Forbidden Gospels Blog
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So this summer I return to my own research and writing schedule. First on my agenda is to finish Sex and the Serpent: Why the Gender Conflicts in the Early Church Still Matter.
Second is to turn my attention to my Mellon Seminar which I will be leading the next academic year. It is called Mapping Death: Religious Preparations for the Afterlife Journey. I plan to study the Gnostic movements from the perspective of initiatory cults in the ancient world, and see what happens. I have five students working with me, each preparing his or her own project. I want to build a web page for the seminar with abstracts of each of our projects. So watch for that as September nears.
Third, I want to organize my thoughts and develop my book on the Gospel of John. I have tentatively named it John Interrupted: Reconceptualizing the Origins of Christianity and Gnosticism.
So that is my summer...and my next year.
Mark your calendars. Rice Religious Studies Department is hosting its Rockwell Symposium 2010, an international conference on April 15-18th in the Kyle Morrow Room, Fondren Library: Hidden God, Hidden Histories.
The symposium is designed to work on two distinct but related levels. On the first level, we intend the symposium as the inaugural event of the Department's new GEM Program, an area of graduate study at Rice that focuses on the traditional scholarly categories of Gnosticism, Esotericism, and Mysticism, but also seeks to revision, renew, and move beyond them in creative and positive ways.
On the second level, the symposium will serve as a platform to bring together a set of particular studies to be published under the title, Histories of the Hidden God. Papers will address the specific topic of the Hidden God and the relationship of that God to the universe and humanity. The “thesis” of this edited volume is the exploration of religious traditions that characterize an absolute being who is “beyond” the conventional gods and our cosmos, a being who may even be conceived of as existing outside the known universe. This absolute being may be portrayed in theistic or non-theistic terms. Its relationship with the cosmos and other beings may vary from a relationship that is utterly transcendent to one that is radically immanent.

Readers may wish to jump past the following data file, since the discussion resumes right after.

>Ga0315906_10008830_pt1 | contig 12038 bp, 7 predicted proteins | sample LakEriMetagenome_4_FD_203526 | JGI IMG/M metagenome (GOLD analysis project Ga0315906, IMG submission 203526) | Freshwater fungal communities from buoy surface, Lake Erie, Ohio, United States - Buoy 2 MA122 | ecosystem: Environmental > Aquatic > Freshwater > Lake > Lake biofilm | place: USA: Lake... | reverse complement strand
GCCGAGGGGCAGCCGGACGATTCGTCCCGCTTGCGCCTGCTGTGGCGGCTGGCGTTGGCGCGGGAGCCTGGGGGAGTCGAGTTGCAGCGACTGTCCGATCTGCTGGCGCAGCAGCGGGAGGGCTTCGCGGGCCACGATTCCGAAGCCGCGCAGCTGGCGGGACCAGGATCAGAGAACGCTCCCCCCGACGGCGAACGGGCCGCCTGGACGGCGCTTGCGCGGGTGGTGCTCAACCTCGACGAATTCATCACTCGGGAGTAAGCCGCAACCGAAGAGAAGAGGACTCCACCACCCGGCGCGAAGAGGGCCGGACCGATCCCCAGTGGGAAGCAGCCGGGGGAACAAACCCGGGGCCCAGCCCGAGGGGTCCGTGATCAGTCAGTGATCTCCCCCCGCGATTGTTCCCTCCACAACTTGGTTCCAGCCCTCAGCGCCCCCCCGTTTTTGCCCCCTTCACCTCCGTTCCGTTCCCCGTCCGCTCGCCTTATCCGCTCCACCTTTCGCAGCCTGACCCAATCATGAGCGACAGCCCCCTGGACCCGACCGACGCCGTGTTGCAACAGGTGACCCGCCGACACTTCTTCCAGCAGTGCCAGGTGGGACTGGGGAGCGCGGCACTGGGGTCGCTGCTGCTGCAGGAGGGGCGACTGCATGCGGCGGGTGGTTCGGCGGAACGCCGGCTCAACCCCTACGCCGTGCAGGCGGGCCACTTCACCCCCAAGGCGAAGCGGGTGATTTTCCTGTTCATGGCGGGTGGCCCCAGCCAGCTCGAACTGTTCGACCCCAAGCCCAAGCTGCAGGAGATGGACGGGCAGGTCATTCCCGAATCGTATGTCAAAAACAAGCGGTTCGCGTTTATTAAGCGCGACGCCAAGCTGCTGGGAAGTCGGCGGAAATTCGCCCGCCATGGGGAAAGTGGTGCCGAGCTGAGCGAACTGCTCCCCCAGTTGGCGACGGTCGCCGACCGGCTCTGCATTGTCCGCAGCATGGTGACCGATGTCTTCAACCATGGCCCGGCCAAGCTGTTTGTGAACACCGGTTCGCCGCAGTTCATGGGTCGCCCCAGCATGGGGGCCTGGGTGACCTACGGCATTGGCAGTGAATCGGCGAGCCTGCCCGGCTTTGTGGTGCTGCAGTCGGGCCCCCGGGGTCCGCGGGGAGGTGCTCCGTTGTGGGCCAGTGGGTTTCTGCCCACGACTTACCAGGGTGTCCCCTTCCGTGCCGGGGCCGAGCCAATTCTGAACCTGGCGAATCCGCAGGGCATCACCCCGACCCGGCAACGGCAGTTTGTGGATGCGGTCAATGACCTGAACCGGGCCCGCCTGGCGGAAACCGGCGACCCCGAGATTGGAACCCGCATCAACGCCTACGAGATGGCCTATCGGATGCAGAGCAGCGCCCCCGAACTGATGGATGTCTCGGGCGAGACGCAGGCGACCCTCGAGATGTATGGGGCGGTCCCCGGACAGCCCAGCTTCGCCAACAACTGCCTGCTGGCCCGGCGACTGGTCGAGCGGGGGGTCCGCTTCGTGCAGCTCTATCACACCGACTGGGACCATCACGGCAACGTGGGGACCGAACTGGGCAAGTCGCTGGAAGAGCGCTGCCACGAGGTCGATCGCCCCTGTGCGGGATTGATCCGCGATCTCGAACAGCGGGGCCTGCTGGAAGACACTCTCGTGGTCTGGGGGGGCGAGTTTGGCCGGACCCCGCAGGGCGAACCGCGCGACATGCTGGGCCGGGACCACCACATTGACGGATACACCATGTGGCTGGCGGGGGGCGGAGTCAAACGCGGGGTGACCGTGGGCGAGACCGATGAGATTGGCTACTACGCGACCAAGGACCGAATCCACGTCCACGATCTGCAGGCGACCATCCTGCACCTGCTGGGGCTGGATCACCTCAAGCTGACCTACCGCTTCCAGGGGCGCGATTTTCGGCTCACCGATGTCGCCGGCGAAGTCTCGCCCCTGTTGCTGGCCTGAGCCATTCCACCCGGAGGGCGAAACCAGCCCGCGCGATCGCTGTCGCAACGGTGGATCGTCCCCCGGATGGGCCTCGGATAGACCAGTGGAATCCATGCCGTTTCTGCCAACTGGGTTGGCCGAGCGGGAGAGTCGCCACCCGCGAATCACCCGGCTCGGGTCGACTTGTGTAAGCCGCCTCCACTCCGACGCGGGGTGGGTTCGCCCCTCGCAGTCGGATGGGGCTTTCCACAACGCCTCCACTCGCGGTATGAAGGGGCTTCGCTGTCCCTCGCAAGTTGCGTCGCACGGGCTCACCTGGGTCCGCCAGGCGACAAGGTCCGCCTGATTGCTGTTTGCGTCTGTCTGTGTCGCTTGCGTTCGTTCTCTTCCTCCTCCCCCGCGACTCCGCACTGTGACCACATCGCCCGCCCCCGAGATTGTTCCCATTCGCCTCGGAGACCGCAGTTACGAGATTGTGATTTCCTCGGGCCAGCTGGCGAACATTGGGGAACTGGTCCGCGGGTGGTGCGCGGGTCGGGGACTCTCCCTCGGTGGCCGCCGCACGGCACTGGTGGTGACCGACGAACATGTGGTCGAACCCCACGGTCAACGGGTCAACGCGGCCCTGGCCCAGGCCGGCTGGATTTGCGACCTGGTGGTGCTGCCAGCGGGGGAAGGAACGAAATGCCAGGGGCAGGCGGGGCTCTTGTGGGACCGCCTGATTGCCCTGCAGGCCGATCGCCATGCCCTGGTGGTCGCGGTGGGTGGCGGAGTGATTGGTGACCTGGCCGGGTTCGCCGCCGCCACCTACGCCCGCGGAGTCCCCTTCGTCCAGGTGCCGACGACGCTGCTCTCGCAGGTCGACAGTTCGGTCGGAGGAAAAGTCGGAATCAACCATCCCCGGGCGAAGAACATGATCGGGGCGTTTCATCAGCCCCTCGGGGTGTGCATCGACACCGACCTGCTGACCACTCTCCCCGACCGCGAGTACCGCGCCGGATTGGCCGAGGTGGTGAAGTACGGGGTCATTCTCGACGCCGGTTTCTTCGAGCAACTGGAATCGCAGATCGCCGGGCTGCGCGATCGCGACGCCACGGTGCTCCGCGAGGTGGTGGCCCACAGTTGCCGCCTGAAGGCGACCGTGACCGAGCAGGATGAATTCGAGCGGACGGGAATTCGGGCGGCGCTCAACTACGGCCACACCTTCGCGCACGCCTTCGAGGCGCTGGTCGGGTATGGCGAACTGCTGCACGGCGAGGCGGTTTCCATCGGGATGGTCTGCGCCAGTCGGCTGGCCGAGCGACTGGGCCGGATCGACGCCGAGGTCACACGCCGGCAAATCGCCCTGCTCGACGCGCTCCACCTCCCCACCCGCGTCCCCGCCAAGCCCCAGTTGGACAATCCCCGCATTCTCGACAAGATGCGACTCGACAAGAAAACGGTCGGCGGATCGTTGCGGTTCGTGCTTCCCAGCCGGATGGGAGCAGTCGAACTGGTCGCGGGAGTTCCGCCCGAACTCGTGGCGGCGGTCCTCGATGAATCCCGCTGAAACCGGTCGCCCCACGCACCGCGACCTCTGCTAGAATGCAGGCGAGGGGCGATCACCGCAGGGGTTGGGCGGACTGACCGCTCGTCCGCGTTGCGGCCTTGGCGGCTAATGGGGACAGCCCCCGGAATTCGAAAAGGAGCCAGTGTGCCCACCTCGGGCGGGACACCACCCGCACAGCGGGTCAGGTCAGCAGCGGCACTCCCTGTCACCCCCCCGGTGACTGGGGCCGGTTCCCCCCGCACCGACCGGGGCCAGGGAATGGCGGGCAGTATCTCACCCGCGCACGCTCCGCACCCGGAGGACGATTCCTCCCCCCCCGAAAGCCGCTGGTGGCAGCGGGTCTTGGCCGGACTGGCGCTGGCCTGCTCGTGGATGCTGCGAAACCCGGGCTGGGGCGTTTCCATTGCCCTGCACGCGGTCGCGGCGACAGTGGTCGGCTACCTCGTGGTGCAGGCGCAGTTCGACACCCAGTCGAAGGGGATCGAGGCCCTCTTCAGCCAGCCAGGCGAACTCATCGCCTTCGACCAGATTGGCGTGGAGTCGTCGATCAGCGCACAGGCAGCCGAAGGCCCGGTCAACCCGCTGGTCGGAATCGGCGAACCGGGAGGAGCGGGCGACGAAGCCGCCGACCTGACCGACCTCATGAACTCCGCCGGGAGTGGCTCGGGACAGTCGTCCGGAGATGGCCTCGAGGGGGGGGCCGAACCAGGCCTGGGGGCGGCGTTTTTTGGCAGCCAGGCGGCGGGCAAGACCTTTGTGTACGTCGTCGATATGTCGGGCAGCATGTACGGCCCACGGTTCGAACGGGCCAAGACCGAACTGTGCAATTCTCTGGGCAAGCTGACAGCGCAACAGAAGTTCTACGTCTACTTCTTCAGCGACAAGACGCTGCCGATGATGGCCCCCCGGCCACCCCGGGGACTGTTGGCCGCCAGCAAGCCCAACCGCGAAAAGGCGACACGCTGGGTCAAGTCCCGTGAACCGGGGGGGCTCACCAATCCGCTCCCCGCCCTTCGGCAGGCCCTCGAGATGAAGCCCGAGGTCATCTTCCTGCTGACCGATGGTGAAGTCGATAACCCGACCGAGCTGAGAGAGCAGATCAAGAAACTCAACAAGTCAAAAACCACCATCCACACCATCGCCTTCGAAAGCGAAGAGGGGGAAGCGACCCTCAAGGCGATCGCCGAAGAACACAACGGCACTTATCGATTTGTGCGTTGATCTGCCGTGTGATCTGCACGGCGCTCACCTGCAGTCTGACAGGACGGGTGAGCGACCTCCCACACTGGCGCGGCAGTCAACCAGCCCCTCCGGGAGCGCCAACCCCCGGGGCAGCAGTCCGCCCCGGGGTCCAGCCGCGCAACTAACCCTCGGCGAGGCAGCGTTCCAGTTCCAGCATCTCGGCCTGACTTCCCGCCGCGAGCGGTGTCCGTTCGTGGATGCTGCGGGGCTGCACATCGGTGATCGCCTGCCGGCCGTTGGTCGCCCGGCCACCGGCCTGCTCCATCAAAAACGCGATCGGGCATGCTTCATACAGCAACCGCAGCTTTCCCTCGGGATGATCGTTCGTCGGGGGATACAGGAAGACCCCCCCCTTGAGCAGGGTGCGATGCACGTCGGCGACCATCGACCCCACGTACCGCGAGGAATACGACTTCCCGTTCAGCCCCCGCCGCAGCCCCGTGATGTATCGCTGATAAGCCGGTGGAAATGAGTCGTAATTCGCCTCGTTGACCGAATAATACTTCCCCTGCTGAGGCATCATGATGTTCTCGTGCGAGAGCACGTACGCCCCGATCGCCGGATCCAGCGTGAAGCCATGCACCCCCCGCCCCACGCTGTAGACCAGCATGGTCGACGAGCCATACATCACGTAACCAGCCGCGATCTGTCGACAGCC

By focusing on the manner in which these ideologies describe the relationship between this god-beyond-god(s), the cosmos, and humanity, one of the main goals of this volume is to attempt to view thinkers and groups, whose traditional labels (‘gnostic’, ‘dualist’ etc) have associated them with the history of heresy, within a broader world view that connects them with others who were conceiving God and the world in similar ways. Thus another goal of this project is the hope that our studies will engage academic language and discourse in such a way that will facilitate a better understanding of this type of ideology (transtheism?, metatheism? etc) as part of a continuum of forms of belief, rather than as something sharply distinct from more normative or mainstream theologies. If this can be accomplished, it would move us in the direction of opening up the study of gnosticism, esotericism and mysticism to non-judgmental, yet critical academic categories.
A schedule of speakers and events will be posted as soon as that becomes finalized over the next month.
Rebecca Lesses: "at the beginning of an article just state - this is what I mean by gnostic, gnosticism, and if you want to know more, see such and such an article that I wrote that explains this exactly with all the details"
Rebecca, I have been doing this. But it doesn't work well. It also limits what I can do or say.
But if I create a category that everyone knows is a modern heuristic device, my analysis will be more transparent. I will be able to identify family relationships better. For instance, take Hermetic materials. There is a genetic link between the religiosity of these lodges and the gnostics. But they aren't gnostics because their creator god isn't oppositional. What they are though are transtheists who are linked to other transtheists (the gnostics) who have taken the hermetic tradition and worked in jewish and samaritan (and eventually christian) exegetical traditions.